The Shocking Truth About What’s Lurking Under the Surface of America’s Pools

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Considering the fact that there are 10.4 million residential over 300,000 public swimming pools across the country, it’s safe to say the taking a dip in the pool is perhaps one of America’s favorite past times second only to baseball. However, after a string of illnesses linked to swimming pool water have broken out across the country, the CDC recently released a report revealing what truly lies beneath the surface of America’s swimming pools and the answer may surprise you.

Many private and public pool goers associate the strong, chlorine-like odor that’s so commonly found at many of the nation’s pools with cleanliness. The stronger the odor, the more chlorine is in the pool, which means the cleaner the water is, right? Actually, this association couldn’t be father from the truth. The strong, chlorine-like odor is actually the result of chlorine coming into contact with human body fluids and waste, including feces, sweat, and urine. This forms an irritant known as chloramine, which causes the burning and itching that many people experience after swimming in a pool.

While there are a wide range of pool sanitization solutions available on the market ranging from the traditional pure chlorine to the latest industry leading salt systems, it can still be difficult to completely eliminate chlorine-resistant microogranisms. It’s these super bugs, particularly a strain of bacteria known as Cryptosporidium, that is causing an outbreak of severe stomach illnesses. While industry leading salt systems are an excellent alternative to traditional chlorine systems and are great for eliminating harsh odors, keeping a pool’s water clean can still be a challenge.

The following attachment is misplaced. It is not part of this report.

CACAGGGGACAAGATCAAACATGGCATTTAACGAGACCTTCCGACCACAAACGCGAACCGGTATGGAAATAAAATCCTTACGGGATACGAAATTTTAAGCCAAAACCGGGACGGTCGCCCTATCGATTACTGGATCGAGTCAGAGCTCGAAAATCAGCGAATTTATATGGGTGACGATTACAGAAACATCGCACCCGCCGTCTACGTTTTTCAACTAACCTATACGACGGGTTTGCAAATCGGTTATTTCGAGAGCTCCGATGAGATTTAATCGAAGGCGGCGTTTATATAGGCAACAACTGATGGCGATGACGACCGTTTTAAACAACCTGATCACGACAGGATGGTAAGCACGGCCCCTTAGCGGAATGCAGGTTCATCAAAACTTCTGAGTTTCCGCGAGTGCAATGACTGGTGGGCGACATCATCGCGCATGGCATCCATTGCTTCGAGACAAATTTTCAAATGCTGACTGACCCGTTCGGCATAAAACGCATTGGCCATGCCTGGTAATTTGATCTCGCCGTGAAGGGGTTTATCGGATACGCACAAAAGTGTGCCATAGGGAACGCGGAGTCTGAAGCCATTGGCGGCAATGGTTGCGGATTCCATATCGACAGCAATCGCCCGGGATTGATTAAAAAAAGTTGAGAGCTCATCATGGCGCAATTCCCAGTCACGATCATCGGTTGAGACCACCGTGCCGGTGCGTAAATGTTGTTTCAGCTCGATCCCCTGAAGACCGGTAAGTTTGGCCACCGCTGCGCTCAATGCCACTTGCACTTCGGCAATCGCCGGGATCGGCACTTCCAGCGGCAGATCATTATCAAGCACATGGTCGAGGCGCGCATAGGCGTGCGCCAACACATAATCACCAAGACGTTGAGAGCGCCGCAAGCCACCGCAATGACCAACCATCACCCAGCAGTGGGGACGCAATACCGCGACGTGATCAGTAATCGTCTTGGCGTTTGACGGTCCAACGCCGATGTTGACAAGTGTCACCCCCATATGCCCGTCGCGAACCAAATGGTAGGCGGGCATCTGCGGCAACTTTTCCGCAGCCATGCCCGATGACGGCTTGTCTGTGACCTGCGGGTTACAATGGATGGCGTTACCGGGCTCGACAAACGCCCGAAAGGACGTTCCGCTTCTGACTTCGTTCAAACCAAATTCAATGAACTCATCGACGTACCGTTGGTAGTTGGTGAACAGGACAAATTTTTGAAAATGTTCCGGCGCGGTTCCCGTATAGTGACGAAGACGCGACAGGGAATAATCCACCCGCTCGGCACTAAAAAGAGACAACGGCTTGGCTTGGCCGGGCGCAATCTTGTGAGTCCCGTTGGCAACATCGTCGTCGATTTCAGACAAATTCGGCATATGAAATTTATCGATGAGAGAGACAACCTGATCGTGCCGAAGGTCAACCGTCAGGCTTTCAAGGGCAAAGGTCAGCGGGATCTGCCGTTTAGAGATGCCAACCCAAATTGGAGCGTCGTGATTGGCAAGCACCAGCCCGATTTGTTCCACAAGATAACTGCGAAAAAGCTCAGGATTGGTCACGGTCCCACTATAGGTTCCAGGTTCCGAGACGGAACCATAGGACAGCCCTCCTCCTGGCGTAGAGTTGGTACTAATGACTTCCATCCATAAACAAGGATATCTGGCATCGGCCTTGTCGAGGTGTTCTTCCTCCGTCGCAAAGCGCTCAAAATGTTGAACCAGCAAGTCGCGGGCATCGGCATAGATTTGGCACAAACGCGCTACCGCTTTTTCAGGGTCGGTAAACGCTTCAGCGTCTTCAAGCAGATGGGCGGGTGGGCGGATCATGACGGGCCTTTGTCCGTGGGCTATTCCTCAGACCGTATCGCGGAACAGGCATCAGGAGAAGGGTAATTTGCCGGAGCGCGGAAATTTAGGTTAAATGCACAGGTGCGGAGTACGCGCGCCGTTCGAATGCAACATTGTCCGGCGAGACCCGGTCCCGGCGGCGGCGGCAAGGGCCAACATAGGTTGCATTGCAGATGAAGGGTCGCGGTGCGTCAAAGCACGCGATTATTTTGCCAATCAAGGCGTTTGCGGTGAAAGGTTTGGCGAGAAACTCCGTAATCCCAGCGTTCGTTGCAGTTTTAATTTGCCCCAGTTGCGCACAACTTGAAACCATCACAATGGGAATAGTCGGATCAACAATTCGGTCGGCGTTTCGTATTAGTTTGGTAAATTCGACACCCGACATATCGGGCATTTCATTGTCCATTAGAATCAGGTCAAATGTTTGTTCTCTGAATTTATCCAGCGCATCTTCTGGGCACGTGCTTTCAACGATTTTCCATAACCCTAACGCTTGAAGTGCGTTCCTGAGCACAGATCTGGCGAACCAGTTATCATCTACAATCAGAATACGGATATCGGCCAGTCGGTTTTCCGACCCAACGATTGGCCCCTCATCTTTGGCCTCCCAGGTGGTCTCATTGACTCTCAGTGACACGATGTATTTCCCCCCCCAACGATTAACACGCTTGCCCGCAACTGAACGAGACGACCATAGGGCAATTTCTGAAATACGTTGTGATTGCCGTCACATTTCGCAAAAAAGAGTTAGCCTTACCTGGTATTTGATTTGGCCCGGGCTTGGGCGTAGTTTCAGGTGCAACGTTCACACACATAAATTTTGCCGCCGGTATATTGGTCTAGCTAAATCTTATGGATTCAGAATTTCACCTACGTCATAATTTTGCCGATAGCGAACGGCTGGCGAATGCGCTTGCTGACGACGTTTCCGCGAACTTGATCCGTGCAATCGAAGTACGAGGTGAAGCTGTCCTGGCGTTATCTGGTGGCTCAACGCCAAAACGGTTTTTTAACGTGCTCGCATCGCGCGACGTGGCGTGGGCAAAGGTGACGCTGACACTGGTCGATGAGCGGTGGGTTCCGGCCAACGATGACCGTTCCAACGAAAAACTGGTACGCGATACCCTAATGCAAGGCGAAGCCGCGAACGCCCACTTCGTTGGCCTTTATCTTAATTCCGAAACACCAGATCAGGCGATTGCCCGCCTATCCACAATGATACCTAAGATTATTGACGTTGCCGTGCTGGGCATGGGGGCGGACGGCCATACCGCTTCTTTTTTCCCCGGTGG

As such, the CDC has offered up some tips to keep pool goers happy, healthy, and safe this summer. Health officials encourage swimmers to shower in cool to cold water — in order to keep pores closed — before and after swimming in a pool. In addition, the CDC recommends getting out of the pool hourly to use the bathroom, drink water, and reapply sunblock.